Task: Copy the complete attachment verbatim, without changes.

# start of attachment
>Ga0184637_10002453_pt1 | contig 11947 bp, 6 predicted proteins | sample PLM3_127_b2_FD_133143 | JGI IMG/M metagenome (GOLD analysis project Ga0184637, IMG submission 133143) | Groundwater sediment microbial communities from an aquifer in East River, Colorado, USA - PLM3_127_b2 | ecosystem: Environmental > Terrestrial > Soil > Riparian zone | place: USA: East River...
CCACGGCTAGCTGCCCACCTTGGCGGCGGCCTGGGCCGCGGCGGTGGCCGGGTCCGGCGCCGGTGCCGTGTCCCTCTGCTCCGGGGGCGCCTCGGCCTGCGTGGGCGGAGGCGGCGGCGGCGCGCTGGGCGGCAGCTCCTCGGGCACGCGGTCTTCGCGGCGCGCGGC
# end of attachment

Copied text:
>Ga0184637_10002453_pt1 | contig 11947 bp, 6 predicted proteins | sample PLM3_127_b2_FD_133143 | JGI IMG/M metagenome (GOLD analysis project Ga0184637, IMG submission 133143) | Groundwater sediment microbial communities from an aquifer in East River, Colorado, USA - PLM3_127_b2 | ecosystem: Environmental > Terrestrial > Soil > Riparian zone | place: USA: East River...
CCACGGCTAGCTGCCCACCTTGGCGGCGGCCTGGGCCGCGGCGGTGGCCGGGTCCGGCGCCGGTGCCGTGTCCCTCTGCTCCGGGGGCGCCTCGGCCTGCGTGGGCGGAGGCGGCGGCGGCGCGCTGGGCGGCAGCTCCTCGGGCACGCGGTCTTCGCGGCGCGCGGC